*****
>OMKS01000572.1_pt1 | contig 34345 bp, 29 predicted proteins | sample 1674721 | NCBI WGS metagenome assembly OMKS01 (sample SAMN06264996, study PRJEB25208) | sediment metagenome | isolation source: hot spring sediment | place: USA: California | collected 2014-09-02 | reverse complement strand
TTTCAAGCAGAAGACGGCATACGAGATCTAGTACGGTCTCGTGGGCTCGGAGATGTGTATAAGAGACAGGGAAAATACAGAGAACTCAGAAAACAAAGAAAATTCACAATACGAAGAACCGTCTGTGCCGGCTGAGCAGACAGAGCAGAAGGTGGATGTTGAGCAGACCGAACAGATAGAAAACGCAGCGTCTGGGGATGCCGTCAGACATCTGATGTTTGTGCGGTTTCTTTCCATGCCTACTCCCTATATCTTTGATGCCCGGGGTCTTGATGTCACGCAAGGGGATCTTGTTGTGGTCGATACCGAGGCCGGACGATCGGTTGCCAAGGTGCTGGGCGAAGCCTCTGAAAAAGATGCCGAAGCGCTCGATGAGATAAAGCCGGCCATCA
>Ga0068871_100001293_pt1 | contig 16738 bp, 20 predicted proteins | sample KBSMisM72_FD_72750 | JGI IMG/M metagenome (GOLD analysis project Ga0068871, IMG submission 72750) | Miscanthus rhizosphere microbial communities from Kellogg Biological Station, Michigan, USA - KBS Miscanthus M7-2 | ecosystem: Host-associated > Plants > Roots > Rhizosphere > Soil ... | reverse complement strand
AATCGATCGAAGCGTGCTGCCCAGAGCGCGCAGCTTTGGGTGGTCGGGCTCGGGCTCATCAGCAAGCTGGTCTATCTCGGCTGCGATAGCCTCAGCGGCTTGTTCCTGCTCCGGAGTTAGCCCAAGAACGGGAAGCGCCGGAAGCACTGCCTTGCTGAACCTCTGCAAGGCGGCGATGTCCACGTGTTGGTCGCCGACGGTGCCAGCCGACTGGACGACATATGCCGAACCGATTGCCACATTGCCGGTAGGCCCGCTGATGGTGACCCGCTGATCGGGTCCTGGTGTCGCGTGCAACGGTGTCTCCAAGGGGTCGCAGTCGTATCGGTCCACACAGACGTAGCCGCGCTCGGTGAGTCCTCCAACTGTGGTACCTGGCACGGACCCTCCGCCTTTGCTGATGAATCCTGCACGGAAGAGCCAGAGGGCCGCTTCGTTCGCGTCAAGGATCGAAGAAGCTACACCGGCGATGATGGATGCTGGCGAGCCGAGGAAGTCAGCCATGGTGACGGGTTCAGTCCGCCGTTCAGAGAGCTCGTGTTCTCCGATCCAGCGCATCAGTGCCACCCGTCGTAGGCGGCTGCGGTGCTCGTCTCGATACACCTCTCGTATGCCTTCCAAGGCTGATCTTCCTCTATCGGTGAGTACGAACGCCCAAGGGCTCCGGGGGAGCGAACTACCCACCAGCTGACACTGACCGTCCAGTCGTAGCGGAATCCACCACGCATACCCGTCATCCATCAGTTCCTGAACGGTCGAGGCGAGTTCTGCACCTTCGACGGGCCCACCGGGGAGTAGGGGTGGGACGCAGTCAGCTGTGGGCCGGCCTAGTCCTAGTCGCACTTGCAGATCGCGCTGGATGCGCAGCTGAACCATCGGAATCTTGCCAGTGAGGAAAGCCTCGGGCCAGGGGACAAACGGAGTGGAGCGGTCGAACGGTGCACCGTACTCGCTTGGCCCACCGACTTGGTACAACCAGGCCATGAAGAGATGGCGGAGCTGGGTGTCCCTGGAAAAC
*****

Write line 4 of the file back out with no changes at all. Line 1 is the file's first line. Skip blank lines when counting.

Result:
AATCGATCGAAGCGTGCTGCCCAGAGCGCGCAGCTTTGGGTGGTCGGGCTCGGGCTCATCAGCAAGCTGGTCTATCTCGGCTGCGATAGCCTCAGCGGCTTGTTCCTGCTCCGGAGTTAGCCCAAGAACGGGAAGCGCCGGAAGCACTGCCTTGCTGAACCTCTGCAAGGCGGCGATGTCCACGTGTTGGTCGCCGACGGTGCCAGCCGACTGGACGACATATGCCGAACCGATTGCCACATTGCCGGTAGGCCCGCTGATGGTGACCCGCTGATCGGGTCCTGGTGTCGCGTGCAACGGTGTCTCCAAGGGGTCGCAGTCGTATCGGTCCACACAGACGTAGCCGCGCTCGGTGAGTCCTCCAACTGTGGTACCTGGCACGGACCCTCCGCCTTTGCTGATGAATCCTGCACGGAAGAGCCAGAGGGCCGCTTCGTTCGCGTCAAGGATCGAAGAAGCTACACCGGCGATGATGGATGCTGGCGAGCCGAGGAAGTCAGCCATGGTGACGGGTTCAGTCCGCCGTTCAGAGAGCTCGTGTTCTCCGATCCAGCGCATCAGTGCCACCCGTCGTAGGCGGCTGCGGTGCTCGTCTCGATACACCTCTCGTATGCCTTCCAAGGCTGATCTTCCTCTATCGGTGAGTACGAACGCCCAAGGGCTCCGGGGGAGCGAACTACCCACCAGCTGACACTGACCGTCCAGTCGTAGCGGAATCCACCACGCATACCCGTCATCCATCAGTTCCTGAACGGTCGAGGCGAGTTCTGCACCTTCGACGGGCCCACCGGGGAGTAGGGGTGGGACGCAGTCAGCTGTGGGCCGGCCTAGTCCTAGTCGCACTTGCAGATCGCGCTGGATGCGCAGCTGAACCATCGGAATCTTGCCAGTGAGGAAAGCCTCGGGCCAGGGGACAAACGGAGTGGAGCGGTCGAACGGTGCACCGTACTCGCTTGGCCCACCGACTTGGTACAACCAGGCCATGAAGAGATGGCGGAGCTGGGTGTCCCTGGAAAAC